Angels and Demons (12A)
Cast: Tom Hanks, Ewan McGregor, Ayelet Zurer, Stellan SkarsgÃ¥rd, Nikolaj Lie Kaas
Director: Ron Howard
Running time: 138 minutes
If you’ve ever read a Dan Brown book you’ll already be aware of how much of a trashy novel writer he is. His must-put-suspense-on-every-page attitude (not to mention the fact that he completely removes any credible intelligence from his audience with every word that he pens) will do enough to want to make you want to poke one of your eyes out with a fork. For that would seem a better way to spend your afternoon than to fill your head with his nonsense.
Given that, Mr. Howard has made a second film from these books in the form of Angels and Demons, the sequel to The Da Vinci Code. The story takes us on a journey where it is believed that the Illuminati have resurfaced to destroy Christianity on one of the most influential days of the history of the religion – the papal conclave to elect the new Pope. However, there are a few problems on the day that cause it not to run as smoothly as expected. The four candidates (Preferiti) for the election have been kidnapped and are about to be murdered, one by one, every hour from 8pm onwards. Finally, midnight will see the destruction of the Vatican by an antimatter canister that has also conveniently been stolen. So, the ironic twist works its way into the plot; the Church will soon be destroyed by its evil equal that goes by the name of Science. The hero, Robert Langdon (Hanks), is called in to save the day as he knows the entire history behind the Illuminati (their Earth, Fire, Air and Water symbols) and the Church.
Much has changed between the book and the film. Most notably, the feature is a non-stop action-fest, removing the story-filler from the book; where there are always things happening that keep you wondering what will happen next. A few things seemed to be left out or changed; the development of the relationship between Langdon and Vetra is almost non-existent in the film, as well as (shock, horror!) the ending being ramped up and exaggerated for strict Hollywood audience-viewing purposes. Hanks delivers well — as is the case with most of his work — and almost single-handedly hand-holds us into watching until the end. If he were not in this production it would be incredibly dire… as opposed to almost completely dire. There are funny moments (about four) and moments that are designed to make you reflect (a billion and one, to be pedantically precise).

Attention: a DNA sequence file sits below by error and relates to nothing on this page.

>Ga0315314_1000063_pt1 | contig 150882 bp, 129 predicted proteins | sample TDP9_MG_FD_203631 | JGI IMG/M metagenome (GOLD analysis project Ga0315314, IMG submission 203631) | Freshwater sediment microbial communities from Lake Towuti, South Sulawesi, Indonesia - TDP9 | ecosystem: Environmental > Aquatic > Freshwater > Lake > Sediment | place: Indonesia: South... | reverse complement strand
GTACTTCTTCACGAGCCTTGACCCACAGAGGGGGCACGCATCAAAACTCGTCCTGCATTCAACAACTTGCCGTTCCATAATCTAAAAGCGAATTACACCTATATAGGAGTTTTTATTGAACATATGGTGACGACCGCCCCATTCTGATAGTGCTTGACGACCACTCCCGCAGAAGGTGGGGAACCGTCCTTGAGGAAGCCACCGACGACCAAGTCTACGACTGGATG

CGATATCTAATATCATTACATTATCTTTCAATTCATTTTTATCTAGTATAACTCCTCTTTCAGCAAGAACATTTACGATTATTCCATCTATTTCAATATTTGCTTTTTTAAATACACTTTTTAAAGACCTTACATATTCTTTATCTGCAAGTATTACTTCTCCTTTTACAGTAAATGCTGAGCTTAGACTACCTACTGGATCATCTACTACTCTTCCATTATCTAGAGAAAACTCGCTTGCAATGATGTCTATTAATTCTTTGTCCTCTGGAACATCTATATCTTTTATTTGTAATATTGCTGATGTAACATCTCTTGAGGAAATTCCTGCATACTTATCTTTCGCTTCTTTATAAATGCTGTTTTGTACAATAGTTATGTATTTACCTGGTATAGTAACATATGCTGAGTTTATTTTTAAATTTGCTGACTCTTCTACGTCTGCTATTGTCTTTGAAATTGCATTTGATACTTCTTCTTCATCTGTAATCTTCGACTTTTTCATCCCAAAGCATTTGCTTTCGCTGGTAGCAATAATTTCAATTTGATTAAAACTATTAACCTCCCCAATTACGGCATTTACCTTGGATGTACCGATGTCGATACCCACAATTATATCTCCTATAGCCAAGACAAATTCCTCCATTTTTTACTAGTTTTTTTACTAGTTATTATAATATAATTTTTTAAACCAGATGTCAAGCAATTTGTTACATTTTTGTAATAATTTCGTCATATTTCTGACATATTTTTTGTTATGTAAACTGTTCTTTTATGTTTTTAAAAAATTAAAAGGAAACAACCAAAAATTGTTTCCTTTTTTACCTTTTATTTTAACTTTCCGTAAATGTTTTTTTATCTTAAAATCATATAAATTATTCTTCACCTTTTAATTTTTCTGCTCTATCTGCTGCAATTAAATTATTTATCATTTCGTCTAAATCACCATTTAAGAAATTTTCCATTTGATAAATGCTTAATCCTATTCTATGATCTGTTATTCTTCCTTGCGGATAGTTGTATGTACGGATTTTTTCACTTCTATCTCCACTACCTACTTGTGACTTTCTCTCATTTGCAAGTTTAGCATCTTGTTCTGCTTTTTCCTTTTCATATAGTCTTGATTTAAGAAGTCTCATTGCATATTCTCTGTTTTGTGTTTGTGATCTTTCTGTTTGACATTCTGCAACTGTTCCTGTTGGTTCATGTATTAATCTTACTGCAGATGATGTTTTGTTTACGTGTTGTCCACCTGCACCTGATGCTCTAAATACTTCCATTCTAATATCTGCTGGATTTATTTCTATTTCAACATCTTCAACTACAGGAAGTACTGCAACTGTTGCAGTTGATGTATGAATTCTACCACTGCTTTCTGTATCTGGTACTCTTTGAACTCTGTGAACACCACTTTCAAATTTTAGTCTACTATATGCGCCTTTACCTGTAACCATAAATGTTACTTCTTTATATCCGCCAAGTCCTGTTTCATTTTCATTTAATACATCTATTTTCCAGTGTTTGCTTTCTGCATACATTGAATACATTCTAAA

Ayelet Zurer is almost immediately forgettable in her role as Vittoria Vetra and you cannot help but wonder why Ewan McGregor was cast as the Camerlengo. Being surrounded by 60-somethings in the Vatican, McGregor is the fresh-face amongst them all — nice to look at, but not really nice to watch, if you catch my drift. Usually being a big fan of The McGregor, his performance was a little too insipid to enjoy. His ever-changing accent was probably the worst of all. Unfortunately, I was not impressed by these two actors. Despite everything in the film being overdone and to much haste story-wise, there are moments where the characters have mere minutes to find the next location before the hour is up (and there is another dead body), but lo-and-behold, everybody is standing around and chatting amiably; talking of how they should really get a move on. Sigh.
The best scene in the film happens in the Vatican archives underneath the Vatican itself. The second time Robert Langdon heads down there with the Swiss Guard they have a fantastic tÃªte-Ã -tÃªte that keeps you grinning and connected with them throughout. The entire farcical scene that unfolds makes it all the more hilarious when you simply remember where they are and how much damage they have just caused; a genuinely funny moment to snigger to.
On the whole, far too predictable and not a very good script. Filmmakers should really abide by the special Unwritten Commandment: Thou shalt not make pap movies. But alas, it is quite clear to see they are going to make another, as Dan Brown just keeps churning them out.
Angels and Demons gets a flimsy one and a half out of five.